A recent discovery involving the so-called Princess Leia brainwaves has opened up possibilities to a potential development of memory disruption method in the future.
For years, scientists have struggled studying activities of the brain mainly due to the fact that the researches often focus on one brain activity at a time, leaving the researchers to put all the pieces together after all the studies are done.
No research in history has ever attempted to study the activities of the brain simultaneously for the purpose of seeing the whole picture — until researchers from Salk’s Computational Neurobiology Laboratory decided that they want to study activities in the brain by looking at the bigger picture.
“For a long time, neuroscience researchers had to record activity at one point in the brain at a time and put many data points together without seeing the whole picture simultaneously,” says Salk Research Associate and first author of the study, Lyle Muller.
The researchers focused on studying electrical waves of brain activities that happen during sleep, which circle around each side of a person’s brain, forming a pattern reminiscent of that of Princess Leia’s twin hair buns in the epic movie Star Wars, had they been located on the surface of the head.
In the study, the scientists suggested that the so-called Princess Leia brainwaves are responsible for helping the brain store memories that are collected throughout the day as an individual goes to sleep at night.
“The scale and speed of Princess Leia waves in the cortex is unprecedented, a discovery that advances the Brain Research through Advancing Innovative Neurotechnologies (BRAIN) Initiative,” said Salk’s Computational Neurobiology Laboratory Head Terrence Sejnowski.
It has long been known that short-term memories of events are stored by the brain in a place called the hippocampus. The long-term ones, on the other hand, are stored by the brain in the neocortex.
In order for the brain to transfer a memory from the hippocampus to the neocortex, it undergoes a process called memory consolidation, which, coincidentally, happens when a person is asleep.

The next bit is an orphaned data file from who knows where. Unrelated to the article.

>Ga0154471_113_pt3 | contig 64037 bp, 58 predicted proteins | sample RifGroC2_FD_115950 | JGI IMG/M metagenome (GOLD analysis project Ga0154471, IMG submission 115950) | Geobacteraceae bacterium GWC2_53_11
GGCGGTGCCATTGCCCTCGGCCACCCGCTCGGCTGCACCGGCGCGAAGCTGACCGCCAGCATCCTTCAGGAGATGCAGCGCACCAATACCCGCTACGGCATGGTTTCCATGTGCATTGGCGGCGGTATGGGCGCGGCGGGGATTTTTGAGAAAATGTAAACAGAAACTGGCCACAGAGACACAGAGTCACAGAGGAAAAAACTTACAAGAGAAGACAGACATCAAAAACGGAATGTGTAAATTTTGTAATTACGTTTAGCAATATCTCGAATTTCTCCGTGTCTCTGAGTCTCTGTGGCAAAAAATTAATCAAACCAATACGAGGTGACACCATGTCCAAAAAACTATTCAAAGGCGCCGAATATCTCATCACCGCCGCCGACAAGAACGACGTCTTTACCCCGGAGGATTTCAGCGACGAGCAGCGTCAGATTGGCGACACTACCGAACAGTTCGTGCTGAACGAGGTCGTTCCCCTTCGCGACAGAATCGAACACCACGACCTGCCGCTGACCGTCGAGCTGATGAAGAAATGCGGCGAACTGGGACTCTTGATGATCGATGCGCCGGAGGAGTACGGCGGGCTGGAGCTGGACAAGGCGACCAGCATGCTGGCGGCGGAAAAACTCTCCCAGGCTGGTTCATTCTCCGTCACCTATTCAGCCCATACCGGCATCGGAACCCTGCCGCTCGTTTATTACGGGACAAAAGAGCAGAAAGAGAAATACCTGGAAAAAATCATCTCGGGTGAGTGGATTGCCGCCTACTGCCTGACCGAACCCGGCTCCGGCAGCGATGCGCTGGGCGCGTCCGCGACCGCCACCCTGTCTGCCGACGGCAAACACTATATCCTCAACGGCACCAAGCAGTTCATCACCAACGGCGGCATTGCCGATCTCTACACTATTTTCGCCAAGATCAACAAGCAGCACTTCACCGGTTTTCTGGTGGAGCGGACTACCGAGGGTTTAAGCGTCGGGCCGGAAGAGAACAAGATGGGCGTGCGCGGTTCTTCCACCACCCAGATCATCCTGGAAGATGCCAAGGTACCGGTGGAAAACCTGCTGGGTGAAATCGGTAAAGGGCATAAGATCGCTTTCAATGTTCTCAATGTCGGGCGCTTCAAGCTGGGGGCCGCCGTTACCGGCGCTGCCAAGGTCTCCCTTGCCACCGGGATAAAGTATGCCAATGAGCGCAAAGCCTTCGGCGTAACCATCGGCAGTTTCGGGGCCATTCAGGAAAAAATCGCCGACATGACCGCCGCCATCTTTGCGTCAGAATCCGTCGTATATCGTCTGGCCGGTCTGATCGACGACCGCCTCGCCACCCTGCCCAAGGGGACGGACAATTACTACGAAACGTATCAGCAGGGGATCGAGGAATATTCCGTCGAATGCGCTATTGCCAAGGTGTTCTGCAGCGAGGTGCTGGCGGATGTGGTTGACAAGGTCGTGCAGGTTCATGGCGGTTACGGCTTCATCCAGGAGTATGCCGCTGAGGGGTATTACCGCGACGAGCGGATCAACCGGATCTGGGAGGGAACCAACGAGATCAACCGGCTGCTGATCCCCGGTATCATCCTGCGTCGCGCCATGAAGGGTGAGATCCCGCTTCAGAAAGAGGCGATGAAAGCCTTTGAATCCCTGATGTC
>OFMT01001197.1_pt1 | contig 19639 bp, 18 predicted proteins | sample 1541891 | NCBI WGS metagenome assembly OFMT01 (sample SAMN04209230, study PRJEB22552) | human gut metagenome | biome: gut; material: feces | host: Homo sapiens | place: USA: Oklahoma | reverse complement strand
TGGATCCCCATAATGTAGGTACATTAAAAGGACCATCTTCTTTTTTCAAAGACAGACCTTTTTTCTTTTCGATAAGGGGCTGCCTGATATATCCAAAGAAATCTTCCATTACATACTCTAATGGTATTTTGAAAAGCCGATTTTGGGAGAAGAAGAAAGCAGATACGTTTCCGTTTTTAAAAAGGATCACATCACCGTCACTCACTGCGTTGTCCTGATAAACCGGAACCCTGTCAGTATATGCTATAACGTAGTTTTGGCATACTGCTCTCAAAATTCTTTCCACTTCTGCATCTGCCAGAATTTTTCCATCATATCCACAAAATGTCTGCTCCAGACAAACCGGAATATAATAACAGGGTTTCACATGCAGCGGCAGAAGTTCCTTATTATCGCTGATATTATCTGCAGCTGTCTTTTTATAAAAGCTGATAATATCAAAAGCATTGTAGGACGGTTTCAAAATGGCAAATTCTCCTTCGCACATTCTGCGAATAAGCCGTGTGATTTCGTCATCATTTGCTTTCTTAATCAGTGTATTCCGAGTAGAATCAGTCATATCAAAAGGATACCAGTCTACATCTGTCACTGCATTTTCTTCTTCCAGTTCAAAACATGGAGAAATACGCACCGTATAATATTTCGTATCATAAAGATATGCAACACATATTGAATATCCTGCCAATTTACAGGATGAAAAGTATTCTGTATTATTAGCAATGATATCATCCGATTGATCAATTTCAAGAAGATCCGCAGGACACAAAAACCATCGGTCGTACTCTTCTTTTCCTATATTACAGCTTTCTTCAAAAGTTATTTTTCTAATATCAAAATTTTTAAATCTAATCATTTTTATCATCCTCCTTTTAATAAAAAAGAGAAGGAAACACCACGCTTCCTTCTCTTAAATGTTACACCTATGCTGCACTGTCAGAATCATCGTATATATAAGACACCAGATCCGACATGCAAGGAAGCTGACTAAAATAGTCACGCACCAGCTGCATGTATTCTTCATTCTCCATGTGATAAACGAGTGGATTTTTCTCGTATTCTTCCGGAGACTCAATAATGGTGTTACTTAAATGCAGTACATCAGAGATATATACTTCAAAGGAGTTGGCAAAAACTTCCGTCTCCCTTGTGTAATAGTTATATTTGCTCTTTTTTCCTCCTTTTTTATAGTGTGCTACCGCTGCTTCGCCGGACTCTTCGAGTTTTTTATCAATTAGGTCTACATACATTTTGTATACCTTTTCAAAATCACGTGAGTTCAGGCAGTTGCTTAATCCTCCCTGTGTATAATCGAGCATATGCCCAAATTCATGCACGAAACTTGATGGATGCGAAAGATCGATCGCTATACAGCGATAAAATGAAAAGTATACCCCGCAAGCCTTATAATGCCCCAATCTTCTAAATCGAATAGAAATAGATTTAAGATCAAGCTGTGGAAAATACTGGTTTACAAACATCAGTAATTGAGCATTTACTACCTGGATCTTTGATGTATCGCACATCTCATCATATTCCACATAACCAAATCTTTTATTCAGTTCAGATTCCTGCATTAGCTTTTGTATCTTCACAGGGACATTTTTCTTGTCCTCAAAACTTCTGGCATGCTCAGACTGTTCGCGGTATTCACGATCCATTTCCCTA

Sleep spindles, which are brainwave patterns that occur during the early stages of a non-R.E.M. sleep, have always been associated with memory consolidation by scientists in the past — but no study has ever found how exactly these sleep spindles relate to the storage of memories.
Using intracranial electrocorticograms or ECoGs to monitor activities on all areas of the brain simultaneously, the scientists discovered that the Princess Leia brainwaves were not simultaneously peaking everywhere in the cortex.
Instead, they found that the spindles would peak on one area of the neocortex one moment, and then on the next, on a spot located at an adjacent area.
Muller said they believe that “this brain activity organization is letting neurons talk to neurons in other areas”.
“The time scale that these waves travel at is the same speed it takes for neurons to communicate with each other,” he added.
The scientists believe their findings are significant in such a way that it paves the way for the possibility of developing a technology that might help disrupt memories after a trauma in the future.
“If we understand how memories are being linked up like this in the brain, we could potentially come up with methods for disrupting memories after trauma.”
“There are also disorders including schizophrenia that affect sleep spindles, so this is really an interesting topic to keep studying,” said Sejnowski.
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